Welcome to the musical meandering insights of Aaron Joy. Here you'll find 600 reviews of CDs & DVDs of rock & metal in all its variations, mainstream & indie. What they all share is that the album or band is unique in some way & not every submission was reviewed. Please share these reviews or link to them if you like what you read. Reviews are no longer being posted here but feel free to e-mail Aaron & post comments. (Formerly the Roman Midnight Music Blog)
(Click on heading to visit official website.) Style: prog-rock, pop rock Label: Charisma Records Year: 1982 Home: England
Members: Steve Hackett ~ guitars/vocals/harmonica Nick Magnus, John Acock ~ keyboards Chris Lawrence ~ contrabass Ian Mosley ~ drums
Additional: Nigel Warren-Green ~ cello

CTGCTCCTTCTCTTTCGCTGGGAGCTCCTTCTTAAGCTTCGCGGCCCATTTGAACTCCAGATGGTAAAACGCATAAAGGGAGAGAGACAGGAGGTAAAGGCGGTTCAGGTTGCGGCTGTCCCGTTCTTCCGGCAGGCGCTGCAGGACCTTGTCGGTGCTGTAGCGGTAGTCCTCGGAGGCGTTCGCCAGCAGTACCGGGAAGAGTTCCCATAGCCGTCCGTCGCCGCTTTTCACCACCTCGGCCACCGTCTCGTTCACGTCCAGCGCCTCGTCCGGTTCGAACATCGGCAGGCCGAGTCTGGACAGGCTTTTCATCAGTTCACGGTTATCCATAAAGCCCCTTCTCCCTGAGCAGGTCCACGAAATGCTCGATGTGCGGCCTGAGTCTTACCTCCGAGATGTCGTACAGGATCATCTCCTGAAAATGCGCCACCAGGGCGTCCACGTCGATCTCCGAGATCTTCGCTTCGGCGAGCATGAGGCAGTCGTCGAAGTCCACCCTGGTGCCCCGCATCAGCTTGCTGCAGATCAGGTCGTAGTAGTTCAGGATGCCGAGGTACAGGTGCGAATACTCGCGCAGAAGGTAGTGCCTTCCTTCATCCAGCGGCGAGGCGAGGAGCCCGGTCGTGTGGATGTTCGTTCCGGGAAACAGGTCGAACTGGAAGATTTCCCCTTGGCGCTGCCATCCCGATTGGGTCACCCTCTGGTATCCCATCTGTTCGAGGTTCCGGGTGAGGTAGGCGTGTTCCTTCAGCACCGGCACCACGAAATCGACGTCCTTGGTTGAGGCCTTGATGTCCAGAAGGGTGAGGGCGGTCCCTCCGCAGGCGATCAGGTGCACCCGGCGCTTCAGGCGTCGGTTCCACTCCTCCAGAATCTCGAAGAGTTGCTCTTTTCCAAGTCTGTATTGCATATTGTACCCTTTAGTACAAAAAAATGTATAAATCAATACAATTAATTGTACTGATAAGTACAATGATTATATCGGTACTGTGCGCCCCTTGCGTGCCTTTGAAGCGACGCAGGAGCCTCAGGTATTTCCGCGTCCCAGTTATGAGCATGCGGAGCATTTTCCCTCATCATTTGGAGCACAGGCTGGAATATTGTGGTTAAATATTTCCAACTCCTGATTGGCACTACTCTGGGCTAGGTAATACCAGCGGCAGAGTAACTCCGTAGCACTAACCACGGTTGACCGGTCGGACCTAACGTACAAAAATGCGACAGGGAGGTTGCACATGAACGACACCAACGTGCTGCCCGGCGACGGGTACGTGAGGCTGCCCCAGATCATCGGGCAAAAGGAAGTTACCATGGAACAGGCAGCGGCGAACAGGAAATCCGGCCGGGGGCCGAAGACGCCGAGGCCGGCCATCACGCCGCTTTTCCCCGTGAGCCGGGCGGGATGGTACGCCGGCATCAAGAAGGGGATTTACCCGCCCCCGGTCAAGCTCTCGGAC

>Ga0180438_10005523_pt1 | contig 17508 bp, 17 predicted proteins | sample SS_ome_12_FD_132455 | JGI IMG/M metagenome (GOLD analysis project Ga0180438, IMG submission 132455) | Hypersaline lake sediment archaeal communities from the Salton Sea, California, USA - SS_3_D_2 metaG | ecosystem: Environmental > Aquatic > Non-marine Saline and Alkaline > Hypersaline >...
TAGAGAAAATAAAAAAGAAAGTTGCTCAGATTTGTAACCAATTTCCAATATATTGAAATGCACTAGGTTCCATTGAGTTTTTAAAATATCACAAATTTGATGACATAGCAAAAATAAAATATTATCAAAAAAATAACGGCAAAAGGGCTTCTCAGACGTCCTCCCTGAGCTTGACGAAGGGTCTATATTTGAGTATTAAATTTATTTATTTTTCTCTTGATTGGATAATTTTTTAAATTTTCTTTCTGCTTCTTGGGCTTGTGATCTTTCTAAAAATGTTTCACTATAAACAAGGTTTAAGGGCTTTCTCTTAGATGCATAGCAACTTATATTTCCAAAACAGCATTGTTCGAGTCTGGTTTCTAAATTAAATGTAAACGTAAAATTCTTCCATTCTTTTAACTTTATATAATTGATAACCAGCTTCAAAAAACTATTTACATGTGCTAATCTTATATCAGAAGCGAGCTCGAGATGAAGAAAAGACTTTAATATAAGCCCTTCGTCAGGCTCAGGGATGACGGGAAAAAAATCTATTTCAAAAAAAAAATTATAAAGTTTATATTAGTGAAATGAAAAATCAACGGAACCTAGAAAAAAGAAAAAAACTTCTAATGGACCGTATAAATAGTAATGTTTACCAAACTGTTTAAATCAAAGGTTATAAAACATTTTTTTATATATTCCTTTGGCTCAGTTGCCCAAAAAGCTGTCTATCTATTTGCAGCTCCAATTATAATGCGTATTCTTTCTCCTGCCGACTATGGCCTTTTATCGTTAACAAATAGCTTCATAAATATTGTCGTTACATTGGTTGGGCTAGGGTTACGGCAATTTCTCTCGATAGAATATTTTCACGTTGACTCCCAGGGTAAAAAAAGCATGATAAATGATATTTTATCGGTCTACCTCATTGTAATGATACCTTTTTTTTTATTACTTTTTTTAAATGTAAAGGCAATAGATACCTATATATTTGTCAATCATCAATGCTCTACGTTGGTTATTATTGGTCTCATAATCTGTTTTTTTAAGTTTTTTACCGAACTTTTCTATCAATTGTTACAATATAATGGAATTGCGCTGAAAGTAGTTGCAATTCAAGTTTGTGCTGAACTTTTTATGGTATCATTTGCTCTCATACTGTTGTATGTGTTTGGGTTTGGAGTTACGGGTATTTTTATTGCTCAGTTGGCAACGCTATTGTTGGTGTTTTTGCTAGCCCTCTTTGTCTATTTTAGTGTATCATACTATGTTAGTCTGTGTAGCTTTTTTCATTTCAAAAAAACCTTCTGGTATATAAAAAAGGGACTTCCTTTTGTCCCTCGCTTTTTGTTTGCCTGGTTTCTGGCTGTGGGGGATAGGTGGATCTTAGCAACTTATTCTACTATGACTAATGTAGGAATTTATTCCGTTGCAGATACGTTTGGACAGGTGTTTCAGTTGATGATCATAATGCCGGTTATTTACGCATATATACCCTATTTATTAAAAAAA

British prog-based guitarist SH really needs no introduction. He might not be as flashy as some of his guitar peers, nor have the chart hits nor get credit he deserves but his lush guitar work as an early member of Genesis, joining them on their third release & staying through five more, & later alongside Steve Howe with GTR is nothing to be embarressed about. For those not familiar with the Peter Gabriel days of Genesis that's a loss that should be rectified. One of the problems with SH's career & reputation is a regular focus on solo work & minimal commerically focused band work, outside of GTR & Genesis SH has only recorded as a member of Quiet World predating both these ventures, while the chart hits are but one - "Cell 151" in Britain only - thus limiting his audience exposure to a new generation. But, he's really no different than the prolific but lacking chart hits careers of peers Rick Wakeman, Howe, Jon Anderson or on the other side of the ocean Lou Reed, John Cale, Phil Keaggy, Dire Straits, Boz Skaggs & countless others. Chart success should not be how one ultimately judges an musician ... as in that case Lou Reed must certainly be a non-entity in the music business. Thus, it's largely forgotten that SH is one of the first to experiment with guitar tapping that would be a staple of Eddie Van Halen, along with being an exponent of the same picking technique that Yngmie Malmsteen would use as his respective cornerstone. Both these guys would surely pay compliments to SH, though sadly those who have come after probably haven't heard him. & it's hard to say that's he's a musician of past glories as with 24 studio albums as of 2011 he's had a larger, & potentially musically more diverse output, than not just any of his peers but also his students. His forays into Brazilian rhythms & nylong string classical guitar have also shown him to be always growing & far from stuck in the past. But, with such a catalog where does one start? Actually, just about anywhere as much of his catalog gets positive reviews, including both live & studio albums. The early days are firmly prog while the later tends to be more plaintive classical influenced. The pre-GTR Highly Strung is often recommended as one of the best starting points, standing in the middle of both styles. It's only fault might be that it stands a bit too much in the middle of the 80's too as its a bit too MTV pop with now dated sounding keyboards. Highly Strung, confessionally, may not even be SH's best musicially & its certainly not the most experimental or exploratory, but has a strong set of polished songs that span an array of styles from pop (i.e. "Cell 151", "Walking Through Walls") to prog (i.e. "Camino Royale", "Weightless", "Group Therapy"), even sounding like a bit like a lite version of the Rabin led Yes with some Rick Wakeman-esque harpsichord (i.e. "Give It Away") & with a a bit of King Crimson prog (i.e. "Hackett To Pieces"), to classically tinged (i.e. "Always Somewhere Else", "India Rubber Man"). Being a guitarist first its surprising how many few songs are instrumentals (i.e. "Always Somewhere Else", "Group Therapy", "Hackett To Pieces"), though with a lot of bland forgettable lyrics of the prog genre quality, in his workable tenor, there are a handful of songs that could probably be improved if given an instrumental workout. It should be said that this is not a hard rock album & for the new generation where wild guitar solos rule it may not even be that interesting as a guitar album. This stands in that wierd place of slow rock guitar more on the pop end that's more that's more plaintive than flashy, more lush in both feeling & playing style than much of what dominated the music scene at the time & since. Though, the album does open & close with a straight on prog-influenced rock number, both co-written with keyboardist John Acock & foreshadowing GTR but without the commercial feel ... but its a bit of a deception of what lies between the bookends. This might not be the best album to discover SH the guitarist but its a good place to discover SH the composer. In an interesting inclusion "India Rubber Man" includes SH on his first instrument - the harmonica - as the entire song is only synthesizers & keyboards with no guitar for a somber moment that is probably as close to Genesis as this album gets.